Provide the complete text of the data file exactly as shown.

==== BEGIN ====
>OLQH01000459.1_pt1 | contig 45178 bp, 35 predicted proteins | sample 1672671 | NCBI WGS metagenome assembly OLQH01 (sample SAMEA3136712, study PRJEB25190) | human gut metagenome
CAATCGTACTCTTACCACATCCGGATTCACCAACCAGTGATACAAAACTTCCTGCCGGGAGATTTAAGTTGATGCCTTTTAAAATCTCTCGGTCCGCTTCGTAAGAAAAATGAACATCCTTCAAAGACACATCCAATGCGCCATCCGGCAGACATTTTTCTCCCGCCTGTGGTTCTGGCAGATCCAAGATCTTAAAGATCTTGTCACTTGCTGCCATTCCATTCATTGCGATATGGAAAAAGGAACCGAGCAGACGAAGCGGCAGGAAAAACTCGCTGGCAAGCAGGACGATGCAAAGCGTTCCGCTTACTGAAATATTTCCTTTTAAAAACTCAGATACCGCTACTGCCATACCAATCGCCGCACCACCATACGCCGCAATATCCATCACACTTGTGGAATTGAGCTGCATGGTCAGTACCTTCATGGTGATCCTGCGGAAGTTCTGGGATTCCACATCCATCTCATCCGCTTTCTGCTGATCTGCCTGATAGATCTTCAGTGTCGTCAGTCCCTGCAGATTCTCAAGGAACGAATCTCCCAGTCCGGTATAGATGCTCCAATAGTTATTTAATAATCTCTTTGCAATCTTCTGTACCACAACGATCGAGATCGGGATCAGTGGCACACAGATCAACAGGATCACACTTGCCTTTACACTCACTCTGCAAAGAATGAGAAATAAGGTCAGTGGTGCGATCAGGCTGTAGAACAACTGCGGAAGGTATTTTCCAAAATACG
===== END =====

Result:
>OLQH01000459.1_pt1 | contig 45178 bp, 35 predicted proteins | sample 1672671 | NCBI WGS metagenome assembly OLQH01 (sample SAMEA3136712, study PRJEB25190) | human gut metagenome
CAATCGTACTCTTACCACATCCGGATTCACCAACCAGTGATACAAAACTTCCTGCCGGGAGATTTAAGTTGATGCCTTTTAAAATCTCTCGGTCCGCTTCGTAAGAAAAATGAACATCCTTCAAAGACACATCCAATGCGCCATCCGGCAGACATTTTTCTCCCGCCTGTGGTTCTGGCAGATCCAAGATCTTAAAGATCTTGTCACTTGCTGCCATTCCATTCATTGCGATATGGAAAAAGGAACCGAGCAGACGAAGCGGCAGGAAAAACTCGCTGGCAAGCAGGACGATGCAAAGCGTTCCGCTTACTGAAATATTTCCTTTTAAAAACTCAGATACCGCTACTGCCATACCAATCGCCGCACCACCATACGCCGCAATATCCATCACACTTGTGGAATTGAGCTGCATGGTCAGTACCTTCATGGTGATCCTGCGGAAGTTCTGGGATTCCACATCCATCTCATCCGCTTTCTGCTGATCTGCCTGATAGATCTTCAGTGTCGTCAGTCCCTGCAGATTCTCAAGGAACGAATCTCCCAGTCCGGTATAGATGCTCCAATAGTTATTTAATAATCTCTTTGCAATCTTCTGTACCACAACGATCGAGATCGGGATCAGTGGCACACAGATCAACAGGATCACACTTGCCTTTACACTCACTCTGCAAAGAATGAGAAATAAGGTCAGTGGTGCGATCAGGCTGTAGAACAACTGCGGAAGGTATTTTCCAAAATACG